By allowing ads to appear on this site, you support the local businesses who, in turn, support great journalism.
New Statesboro Food Bank takes shape, unlikely to open before fall
Executive director: about $600,000 fundraising still needed
Food Bank
The main building of the new Food Bank off Northside Drive West at the intersection of Miller St. and West Parrish St. is shown still under construction. - photo by JIM HEALY/staff

Statesboro Food Bank’s $2.1 million permanent home between Northside Drive West and West Parrish Street has taken shape as far as having a concrete floor and steel roof and walls forming the shell. But with interior construction expected to take until June and then a move-in, the facility won’t open until September at earliest, says Food Bank Inc. Executive Director Sheila Stewart-Leach.

“We’ll move in on a weekend so that the meal-box program, which is our primary program, will continue running seamlessly, and then the new programs that we’re bringing online will start as those areas get completed and we’re able to get them staffed,” she said.

For now, the Food Bank continues to distribute seven-day meal boxes to an increased number of people in need from its temporary, leased location at 1545 Morgan Way.

The permanent building will be much larger, measuring 12,000 square feet. That will include a 6,500-square-foot food storage pantry, plus a dining hall to seat up to 80 people at a time, with a commercial kitchen; a large classroom with a retractable middle wall so that it can be used as two classrooms, one equipped for cooking demonstrations; and offices and a “crisis management” suite.


Crisis response

Serving as a sort of crisis response “base camp” this suite will be equipped with two shower rooms, a washing machine and drier and cots for volunteers or Food Bank personnel potentially working overnight to receive food shipments and organize distributions in response to a community food crisis, such as the aftermath of a storm. It will also have two walk-in freezers connected to a generator to keep them working during a power failure, and the building will be “hardwired for communications,” Stewart-Leach said.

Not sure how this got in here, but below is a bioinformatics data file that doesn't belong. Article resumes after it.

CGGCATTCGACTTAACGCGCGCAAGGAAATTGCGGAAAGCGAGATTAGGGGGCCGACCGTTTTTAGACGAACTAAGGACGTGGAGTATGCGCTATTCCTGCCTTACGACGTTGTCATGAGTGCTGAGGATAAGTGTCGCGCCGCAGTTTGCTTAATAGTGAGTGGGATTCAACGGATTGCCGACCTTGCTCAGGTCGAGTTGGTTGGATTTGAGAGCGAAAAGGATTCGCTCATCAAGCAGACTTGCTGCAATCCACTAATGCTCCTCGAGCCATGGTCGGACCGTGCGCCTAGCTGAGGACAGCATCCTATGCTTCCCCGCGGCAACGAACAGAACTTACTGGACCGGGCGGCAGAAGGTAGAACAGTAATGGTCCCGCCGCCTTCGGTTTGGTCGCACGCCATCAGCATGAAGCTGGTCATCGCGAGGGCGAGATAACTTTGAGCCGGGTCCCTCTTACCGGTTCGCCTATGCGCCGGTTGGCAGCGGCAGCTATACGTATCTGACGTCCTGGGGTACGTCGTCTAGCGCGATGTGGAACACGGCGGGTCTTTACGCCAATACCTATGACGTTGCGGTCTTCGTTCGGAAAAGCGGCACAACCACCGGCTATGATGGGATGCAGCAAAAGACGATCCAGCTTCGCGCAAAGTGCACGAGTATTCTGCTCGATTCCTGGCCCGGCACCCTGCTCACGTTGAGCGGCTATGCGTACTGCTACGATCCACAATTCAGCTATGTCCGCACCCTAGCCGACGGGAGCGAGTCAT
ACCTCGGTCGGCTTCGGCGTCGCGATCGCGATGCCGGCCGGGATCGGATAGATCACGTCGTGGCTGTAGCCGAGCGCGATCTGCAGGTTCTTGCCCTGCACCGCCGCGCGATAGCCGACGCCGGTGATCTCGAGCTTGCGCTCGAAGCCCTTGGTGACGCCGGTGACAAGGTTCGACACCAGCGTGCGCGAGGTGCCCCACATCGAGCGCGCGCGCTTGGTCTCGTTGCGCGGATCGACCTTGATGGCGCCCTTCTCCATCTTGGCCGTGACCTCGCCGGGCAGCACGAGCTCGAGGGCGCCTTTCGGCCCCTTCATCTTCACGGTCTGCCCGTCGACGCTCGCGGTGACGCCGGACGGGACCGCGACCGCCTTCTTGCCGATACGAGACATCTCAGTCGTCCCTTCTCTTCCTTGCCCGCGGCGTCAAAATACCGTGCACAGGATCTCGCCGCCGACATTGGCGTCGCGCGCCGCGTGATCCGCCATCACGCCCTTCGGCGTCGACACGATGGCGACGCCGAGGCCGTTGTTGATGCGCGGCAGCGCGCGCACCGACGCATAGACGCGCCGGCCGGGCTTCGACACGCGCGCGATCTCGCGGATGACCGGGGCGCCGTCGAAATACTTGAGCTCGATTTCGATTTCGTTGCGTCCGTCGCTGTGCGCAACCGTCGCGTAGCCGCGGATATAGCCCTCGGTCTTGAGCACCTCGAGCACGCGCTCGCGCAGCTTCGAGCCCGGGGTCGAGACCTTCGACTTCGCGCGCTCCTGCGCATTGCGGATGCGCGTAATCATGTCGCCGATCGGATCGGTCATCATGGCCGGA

Metal framing inside the building already shows where the walls of all of these rooms will go. Some stubbed-out plumbing and temporary wiring were also visible Friday.


Delayed start

Stewart-Leach said David Pearce, whose Pearce Building Systems is general contractor on the project, “hesitantly” suggested June as the probable completion date for construction. Wesley Parker of Parker Engineering has served as consulting engineer and Frank D’Arcangelo of DPR Architecture as consulting architect.

Before a groundbreaking ceremony was held at the site in June 2023, Stewart-Leach had suggested a timeline to City Council that would have the new facility opening about now. But obtaining the necessary permits – such as state land disturbance and stormwater control permits – took longer that expected.

Food Bank
Sheila Stewart-Leach, executive director of Statesboro Food Bank Inc., stands inside the cavernous pantry space of the Food Bank's permanent home, now a shell with interior construction and equipment installation still to go. - photo by AL HACKLE/Staff

“The engineering and permitting processes took about twice as long as we thought. …,” she said. “It took almost six months.”

The concrete was poured in early January and the construction has progressed rapidly since then, she said.

In addition to dry storage, plans call for the pantry to be equipped with 22 upright, commercial-type freezers and refrigerators – 11 of each, in back-to-back pairs.

“Those will house things like eggs and milk and, you know, frozen meats, frozen vegetables, things that we give in meal boxes every day,” Stewart-Leach explained.


Temporary location

Meanwhile, the pantry at the Food Bank’s temporary location on Morgan Way is maybe one-fourth as large, by her estimate.

“When I started doing this, my question quickly became, what is our need and what is our capacity to serve that need, what is ultimately our capacity,” said Stewart-Leach.

The Food Bank’s departure from the old Julia P. Bryant School on Donnie Simmons Way had been expected for more than a year, since the Bulloch County Board of Education contracted to sell a portion of the old school campus to a developer who is building a senior-living community.